A definitely woeful night. An early night for once, in bed and asleep before ten, and then woken at 11 by Mog's feed pump which I'd forgotten to turn off, oops. Mog definitely woeful but settled with the aid of the sedative I'd been congratulating myself for not needing earlier in the evening.
Midnight and Comeback start howling at the moon, waking Mog again.
At 1 Little Fish had nightmares.
At 2 Comeback decided an encore was in order; I decided a night in the kitchen was definitely what he needed.
4.30 and Mog awake again and needing pain relief.
5.30 and time to turn Little Fish.
6.30 and Mog awake and needing her dribble drugs. And then it was time to start the day.
A new carer running late for the third visit in a row - it doesn't bode well for that point in time when her checks finally come through and she starts working rather than shadowing. And a woeful Mog unimpressed at getting dressed.
A woeful Tia with the discovery that the "service me now" spanner icon on Little Fish's Nippy was flashing merrily this morning - one trip to the hospital to get it fixed.
And one very woeful Little Fish theoretically playing the part of the "Inn-Keeper's wife" at her preschool Nativity. Much woe at the thought of sitting on the stage with the other children, much woe at the thought of spending time with the preschool staff, much woe at anything other than sitting on my lap trying to eat my jumper. It is at times like this when I question the wisdom of trying to get her integrated into mainstream life; last year for the special school Nativity she was a bouncingly cheerful Angel happy to play her part and get on with things.
More woe with the realisation that the knob from Little Fish's powerchair controls has jumped off and run away again. We retraced our steps and couldn't find it; I will have to create something (again) with pen lid and blutac.
Woeful news from the doctor's surgery - no blood test results back yet, and the sample was probably too small to test. We will know tomorrow afternoon. Which means no point in booking an appointment for tomorrow morning as any doctor we see will simply tell us to wait for the results. It's getting very close to Christmas to be thinking about making major changes, but if things stay as they are I don't see how we will be able to make the long drive to our holiday cottage on the 27th.
Side note: Becca, I like the idea of perching her precariously over a bed pan; and if she had her humour back she'd find the whole idea very very funny. And would perfect the art of kicking the filled item off the bed and up the walls. You mentioned staying in - does that mean you're out of the nursing home now? Excellent news if so! If not then do we need to be mounting a raiding party somehow to spring you? Mog has a good splattery cough she could threaten folks with if necessary.
Some cheerful news from the hospital, there's a spare ventilator and all we have to do is swing by and pick it up. We do so, bumping into a net-friend whose son has just had a minor op and is doing well. We panic a more local friend who knows Mog is ill and sees our van parked outside the hospital - and we have time to chat for a bit before her son's minor op and our drive to our next destination. I wonder what it says about us, that a quick trip to hospital becomes a social occasion?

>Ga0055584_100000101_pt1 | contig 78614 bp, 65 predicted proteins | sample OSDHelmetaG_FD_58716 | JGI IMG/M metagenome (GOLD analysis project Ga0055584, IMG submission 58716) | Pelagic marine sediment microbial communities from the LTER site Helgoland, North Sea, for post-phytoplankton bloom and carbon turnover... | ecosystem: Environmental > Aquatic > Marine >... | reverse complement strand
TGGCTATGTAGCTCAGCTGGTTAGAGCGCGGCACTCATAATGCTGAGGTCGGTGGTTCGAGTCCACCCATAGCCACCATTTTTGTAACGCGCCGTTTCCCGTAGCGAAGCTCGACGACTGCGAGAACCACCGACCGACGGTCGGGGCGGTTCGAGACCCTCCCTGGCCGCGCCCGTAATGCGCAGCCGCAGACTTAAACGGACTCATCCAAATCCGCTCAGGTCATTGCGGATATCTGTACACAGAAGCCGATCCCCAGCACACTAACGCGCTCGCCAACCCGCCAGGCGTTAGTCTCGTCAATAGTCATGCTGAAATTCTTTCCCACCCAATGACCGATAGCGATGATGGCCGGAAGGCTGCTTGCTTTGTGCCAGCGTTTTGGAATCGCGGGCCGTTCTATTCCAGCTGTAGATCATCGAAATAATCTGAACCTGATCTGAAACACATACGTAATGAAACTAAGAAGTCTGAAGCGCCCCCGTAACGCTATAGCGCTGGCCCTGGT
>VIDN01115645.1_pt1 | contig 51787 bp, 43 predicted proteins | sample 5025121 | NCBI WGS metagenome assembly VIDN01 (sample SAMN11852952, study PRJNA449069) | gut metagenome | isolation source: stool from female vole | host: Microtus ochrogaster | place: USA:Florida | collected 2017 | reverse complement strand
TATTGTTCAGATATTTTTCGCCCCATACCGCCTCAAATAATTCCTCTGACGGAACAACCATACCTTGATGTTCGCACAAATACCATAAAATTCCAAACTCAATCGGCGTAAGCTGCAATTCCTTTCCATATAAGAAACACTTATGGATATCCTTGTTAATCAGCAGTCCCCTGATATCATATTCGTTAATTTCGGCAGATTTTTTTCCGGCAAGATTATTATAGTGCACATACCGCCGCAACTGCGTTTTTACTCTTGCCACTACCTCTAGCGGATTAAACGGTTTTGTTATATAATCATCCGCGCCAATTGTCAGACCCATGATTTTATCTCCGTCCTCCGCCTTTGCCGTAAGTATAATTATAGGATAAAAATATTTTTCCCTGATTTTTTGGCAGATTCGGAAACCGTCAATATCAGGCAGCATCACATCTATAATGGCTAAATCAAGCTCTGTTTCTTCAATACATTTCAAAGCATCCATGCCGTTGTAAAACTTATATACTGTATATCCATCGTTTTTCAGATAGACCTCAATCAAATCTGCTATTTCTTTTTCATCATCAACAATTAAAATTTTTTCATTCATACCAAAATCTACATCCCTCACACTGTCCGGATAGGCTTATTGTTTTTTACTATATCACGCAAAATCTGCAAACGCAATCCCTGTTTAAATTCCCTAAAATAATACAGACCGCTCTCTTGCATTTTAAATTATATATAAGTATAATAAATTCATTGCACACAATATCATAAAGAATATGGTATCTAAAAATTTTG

We'd planned to skip our next activity, but since I'd forgotten to cancel it and we were driving past anyway, we called in at the hospice for a Christmas music making celebration party thing. Neither girl was overjoyed with the music - which says a fair bit about Mog's present state; normally she'd have been fascinated by the combination of violin, 'cello, and enthusiastic but amateur bells. Instead she decided to demonstrate to assorted staff and families just how well she can do being ill.
Friend and I decide to stay on after the party for a while to let the traffic die down before driving home. This proves to be a bad move. Mog's glycopyrrulate has very definitely worn off, and the journey home is interspersed with short dashes from driver's seat round the bus to passenger side sliding door to empty Mog's mouth for her, with Little Fish shouting encouragement all the while. It's tempting, but I think I am right in believing a three year old with learning disabilities should probably not be trained in suctioning her bigger sister? I know I tell people it's easy but I suspect that might be pushing it slightly?
We do however make it home eventually, where the woes begin again. The cats are deeply woeful; Little Fish has emptied a bowl of Christmas sequins and glitter over their food. It's festively sparkly but they are unappreciative.
Mog's evening woes begin in earnest and she cries the cry of the very tired, very cross, hot poorly person. And keeps it up until her medicines switch her off, several hours later.
Little Fish's woes are delayed somewhat - a minor wibble rather than a woe at the prospect of actually eating the pureed broccolli rather than using it to fingerpaint her tray - and then a major wobble at the idea of having a tube feed. And then big big woes; the new ventilator has all the same settings as the old one, it has her mask and her elephant tubing, and is on the same shelf in her room and plugged into the same socket. But it sounds and feels different to her old one. Gentler somehow; comforting to me. But deeply distressing to her, used as she is to the whoosh and rattle of the one she loves.
But eventually both girls are settled and their woes are set aside for the night. Leaving space for a small mini woe (a wee?) of my own; the takeaway shop was out of chicken dumplings. Shocking!
So now it is past ten, both girls are still asleep, one tucked up in her bed with a soggy sleeve to suck, the other slumped in an armchair with a gentle rattle at the back of her throat. And it is time for me to be horizontal somewhere without a computer.